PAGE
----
“But the witnesses will be with us within the hour. Put it back but one little hour and they must be here.”
“Impossible. We hold the King’s warrant, and must obey it to the letter.”
“God in heaven! Do you not see yourself, do you not think that if this thing is done, two innocent men will die?”
“It is not for me to think. My part is to act.”
“Where is your chief? Can you go on without him?”
“We can and must.”
* * * * *
The clock in the Market Place registered ten minutes to eight. A pale-faced man in the crowd started a hymn.
“Stop his mouth,” cried a voice from the roof of the shambles, “the Quaker rascal!” And the men in blouses started a catch. But the singing continued; others joined in it, and soon it swelled to a long wave of song and flowed over that human sea.
But the clock was striking, and before its last bell had ceased to ring, between the lines of the hymn, a window of the guard-house was thrown open and a number of men stepped out.
In a moment the vast concourse was hushed to the stillness of death.
“Where is Wilfrey Lawson?” whispered one.
The sheriff was not there. The under sheriff and a burly fellow in black were standing side by side.
Among those who were near to the scaffold on the ground in front of it was one we know. Robbie Anderson had tramped the Market Place the long night through. He had not been able to tear himself from the spot. His eye was the first to catch sight of two men who came behind the chaplain. One of these walked with a firm step, a broad-breasted man, with an upturned face. Supported on his arm the other staggered along, his head on his breast, his hair whiter, and his step feebler than of old. Necks were craned forward to catch a glimpse of them.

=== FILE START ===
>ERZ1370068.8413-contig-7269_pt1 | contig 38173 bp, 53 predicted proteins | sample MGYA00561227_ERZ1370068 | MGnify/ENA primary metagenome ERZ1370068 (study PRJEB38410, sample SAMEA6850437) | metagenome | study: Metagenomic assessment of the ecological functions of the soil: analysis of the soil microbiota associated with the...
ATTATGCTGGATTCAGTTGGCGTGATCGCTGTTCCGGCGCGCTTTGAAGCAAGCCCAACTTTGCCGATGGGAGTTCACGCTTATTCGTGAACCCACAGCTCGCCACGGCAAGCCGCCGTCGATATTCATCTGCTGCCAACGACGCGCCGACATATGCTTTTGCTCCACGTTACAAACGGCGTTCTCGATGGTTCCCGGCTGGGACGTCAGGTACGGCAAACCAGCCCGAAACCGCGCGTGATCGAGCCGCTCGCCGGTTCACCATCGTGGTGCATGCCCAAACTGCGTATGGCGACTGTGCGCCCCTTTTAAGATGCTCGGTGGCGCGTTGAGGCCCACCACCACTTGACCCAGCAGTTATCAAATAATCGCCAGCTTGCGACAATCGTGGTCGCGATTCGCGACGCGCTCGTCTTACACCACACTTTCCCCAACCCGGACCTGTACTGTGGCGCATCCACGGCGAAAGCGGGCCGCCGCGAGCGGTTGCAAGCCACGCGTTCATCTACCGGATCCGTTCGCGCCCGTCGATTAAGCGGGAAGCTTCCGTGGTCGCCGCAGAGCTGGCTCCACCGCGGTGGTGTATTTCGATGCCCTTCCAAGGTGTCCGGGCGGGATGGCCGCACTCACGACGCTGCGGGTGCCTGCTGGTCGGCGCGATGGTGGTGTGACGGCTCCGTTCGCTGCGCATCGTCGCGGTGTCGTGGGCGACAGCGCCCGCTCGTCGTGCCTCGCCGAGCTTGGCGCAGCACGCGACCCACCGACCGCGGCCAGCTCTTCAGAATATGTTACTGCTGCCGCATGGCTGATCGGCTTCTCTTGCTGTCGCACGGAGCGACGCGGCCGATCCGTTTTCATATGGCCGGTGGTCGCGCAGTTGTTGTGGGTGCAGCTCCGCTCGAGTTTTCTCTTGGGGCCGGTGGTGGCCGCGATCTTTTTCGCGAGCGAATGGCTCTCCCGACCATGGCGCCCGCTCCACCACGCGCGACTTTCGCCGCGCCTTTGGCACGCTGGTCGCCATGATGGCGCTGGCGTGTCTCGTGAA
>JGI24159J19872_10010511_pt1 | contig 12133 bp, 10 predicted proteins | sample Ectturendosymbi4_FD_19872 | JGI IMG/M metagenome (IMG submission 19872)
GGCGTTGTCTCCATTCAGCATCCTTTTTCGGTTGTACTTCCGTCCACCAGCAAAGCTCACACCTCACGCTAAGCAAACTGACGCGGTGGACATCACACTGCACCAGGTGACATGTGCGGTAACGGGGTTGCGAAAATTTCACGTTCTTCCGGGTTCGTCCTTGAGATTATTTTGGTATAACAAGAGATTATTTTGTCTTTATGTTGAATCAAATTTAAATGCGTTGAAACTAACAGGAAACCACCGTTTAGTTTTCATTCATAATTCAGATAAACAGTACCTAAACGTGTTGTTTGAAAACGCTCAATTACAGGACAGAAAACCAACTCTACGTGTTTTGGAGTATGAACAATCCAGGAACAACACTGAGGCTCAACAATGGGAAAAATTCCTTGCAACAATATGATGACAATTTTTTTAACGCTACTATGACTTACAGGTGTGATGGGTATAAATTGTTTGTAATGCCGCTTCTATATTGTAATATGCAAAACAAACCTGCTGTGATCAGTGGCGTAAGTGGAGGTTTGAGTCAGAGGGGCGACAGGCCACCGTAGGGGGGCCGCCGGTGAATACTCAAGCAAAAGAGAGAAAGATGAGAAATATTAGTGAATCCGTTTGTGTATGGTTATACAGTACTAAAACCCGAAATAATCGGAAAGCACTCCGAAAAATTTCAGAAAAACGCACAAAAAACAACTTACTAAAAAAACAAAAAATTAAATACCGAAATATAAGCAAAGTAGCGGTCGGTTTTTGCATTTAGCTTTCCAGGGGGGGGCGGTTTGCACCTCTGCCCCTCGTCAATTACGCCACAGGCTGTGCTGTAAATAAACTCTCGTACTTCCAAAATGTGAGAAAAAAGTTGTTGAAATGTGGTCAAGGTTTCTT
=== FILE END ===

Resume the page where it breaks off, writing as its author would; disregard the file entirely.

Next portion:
* * * * *
“This is terrible,” Sim whispered.
“Only a minute more, and it will be over,” answered Ralph.
Sim burst into tears that shook his whole frame.
“Bravely, old friend,” Ralph said, melted himself, despite his words of cheer. “One minute, and we shall meet again. Bravely, then, and fear not.”
Sim was struggling to regain composure. He succeeded. His tears were gone, but a wild look came into his face. Ralph dreaded this more than tears.
“Be quiet, Sim,” he whispered; “be still, and say no word.”
The under sheriff approached Ralph.
“Have you any statement to make?” he said.
“Nor you?” said the officer, turning to Ralph’s companion.
Sim was trying to overcome his emotion.
“He has nothing to say,” said Ralph quietly. Then he whispered again in Sim’s ear, “Bravely.”
Removing his arm from Sim’s convulsive grasp, he threw off his long coat. At that moment the bleared sun lit up his lifted face. There was a hush of awe.